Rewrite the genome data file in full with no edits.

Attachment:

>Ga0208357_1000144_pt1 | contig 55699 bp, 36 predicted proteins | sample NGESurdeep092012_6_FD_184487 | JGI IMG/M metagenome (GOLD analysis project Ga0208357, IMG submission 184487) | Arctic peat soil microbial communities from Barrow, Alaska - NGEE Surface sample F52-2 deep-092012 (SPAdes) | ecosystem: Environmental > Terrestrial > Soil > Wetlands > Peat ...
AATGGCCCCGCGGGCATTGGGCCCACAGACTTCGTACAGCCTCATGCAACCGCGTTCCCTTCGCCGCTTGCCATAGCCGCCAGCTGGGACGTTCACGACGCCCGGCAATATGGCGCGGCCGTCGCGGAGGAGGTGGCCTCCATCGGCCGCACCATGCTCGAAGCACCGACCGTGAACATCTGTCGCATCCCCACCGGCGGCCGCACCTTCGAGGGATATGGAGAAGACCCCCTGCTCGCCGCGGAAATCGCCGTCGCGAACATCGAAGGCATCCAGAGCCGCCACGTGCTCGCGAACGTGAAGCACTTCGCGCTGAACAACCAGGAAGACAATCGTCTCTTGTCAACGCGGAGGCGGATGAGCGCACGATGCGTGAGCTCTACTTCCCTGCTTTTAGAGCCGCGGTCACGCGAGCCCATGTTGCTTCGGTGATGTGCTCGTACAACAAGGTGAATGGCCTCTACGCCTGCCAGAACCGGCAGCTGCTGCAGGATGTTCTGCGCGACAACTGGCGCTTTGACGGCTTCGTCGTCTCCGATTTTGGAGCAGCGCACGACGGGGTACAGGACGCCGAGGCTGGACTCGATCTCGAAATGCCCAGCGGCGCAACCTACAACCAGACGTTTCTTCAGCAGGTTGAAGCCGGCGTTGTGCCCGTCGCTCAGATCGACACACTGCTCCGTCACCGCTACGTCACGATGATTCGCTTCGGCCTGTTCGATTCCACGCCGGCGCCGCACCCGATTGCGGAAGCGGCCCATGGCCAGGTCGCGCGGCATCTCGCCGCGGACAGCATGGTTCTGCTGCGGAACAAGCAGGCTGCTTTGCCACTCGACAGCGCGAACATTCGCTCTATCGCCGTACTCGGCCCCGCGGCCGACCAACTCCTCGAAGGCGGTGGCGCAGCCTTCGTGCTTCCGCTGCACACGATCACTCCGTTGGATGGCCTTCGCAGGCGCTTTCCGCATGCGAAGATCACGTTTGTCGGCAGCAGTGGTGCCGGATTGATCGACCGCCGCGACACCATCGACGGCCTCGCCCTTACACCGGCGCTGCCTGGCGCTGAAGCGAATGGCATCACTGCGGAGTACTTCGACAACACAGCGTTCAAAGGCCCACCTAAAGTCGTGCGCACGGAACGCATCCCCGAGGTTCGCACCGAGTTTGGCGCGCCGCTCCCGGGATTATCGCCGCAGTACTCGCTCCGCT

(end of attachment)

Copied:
>Ga0208357_1000144_pt1 | contig 55699 bp, 36 predicted proteins | sample NGESurdeep092012_6_FD_184487 | JGI IMG/M metagenome (GOLD analysis project Ga0208357, IMG submission 184487) | Arctic peat soil microbial communities from Barrow, Alaska - NGEE Surface sample F52-2 deep-092012 (SPAdes) | ecosystem: Environmental > Terrestrial > Soil > Wetlands > Peat ...
AATGGCCCCGCGGGCATTGGGCCCACAGACTTCGTACAGCCTCATGCAACCGCGTTCCCTTCGCCGCTTGCCATAGCCGCCAGCTGGGACGTTCACGACGCCCGGCAATATGGCGCGGCCGTCGCGGAGGAGGTGGCCTCCATCGGCCGCACCATGCTCGAAGCACCGACCGTGAACATCTGTCGCATCCCCACCGGCGGCCGCACCTTCGAGGGATATGGAGAAGACCCCCTGCTCGCCGCGGAAATCGCCGTCGCGAACATCGAAGGCATCCAGAGCCGCCACGTGCTCGCGAACGTGAAGCACTTCGCGCTGAACAACCAGGAAGACAATCGTCTCTTGTCAACGCGGAGGCGGATGAGCGCACGATGCGTGAGCTCTACTTCCCTGCTTTTAGAGCCGCGGTCACGCGAGCCCATGTTGCTTCGGTGATGTGCTCGTACAACAAGGTGAATGGCCTCTACGCCTGCCAGAACCGGCAGCTGCTGCAGGATGTTCTGCGCGACAACTGGCGCTTTGACGGCTTCGTCGTCTCCGATTTTGGAGCAGCGCACGACGGGGTACAGGACGCCGAGGCTGGACTCGATCTCGAAATGCCCAGCGGCGCAACCTACAACCAGACGTTTCTTCAGCAGGTTGAAGCCGGCGTTGTGCCCGTCGCTCAGATCGACACACTGCTCCGTCACCGCTACGTCACGATGATTCGCTTCGGCCTGTTCGATTCCACGCCGGCGCCGCACCCGATTGCGGAAGCGGCCCATGGCCAGGTCGCGCGGCATCTCGCCGCGGACAGCATGGTTCTGCTGCGGAACAAGCAGGCTGCTTTGCCACTCGACAGCGCGAACATTCGCTCTATCGCCGTACTCGGCCCCGCGGCCGACCAACTCCTCGAAGGCGGTGGCGCAGCCTTCGTGCTTCCGCTGCACACGATCACTCCGTTGGATGGCCTTCGCAGGCGCTTTCCGCATGCGAAGATCACGTTTGTCGGCAGCAGTGGTGCCGGATTGATCGACCGCCGCGACACCATCGACGGCCTCGCCCTTACACCGGCGCTGCCTGGCGCTGAAGCGAATGGCATCACTGCGGAGTACTTCGACAACACAGCGTTCAAAGGCCCACCTAAAGTCGTGCGCACGGAACGCATCCCCGAGGTTCGCACCGAGTTTGGCGCGCCGCTCCCGGGATTATCGCCGCAGTACTCGCTCCGCT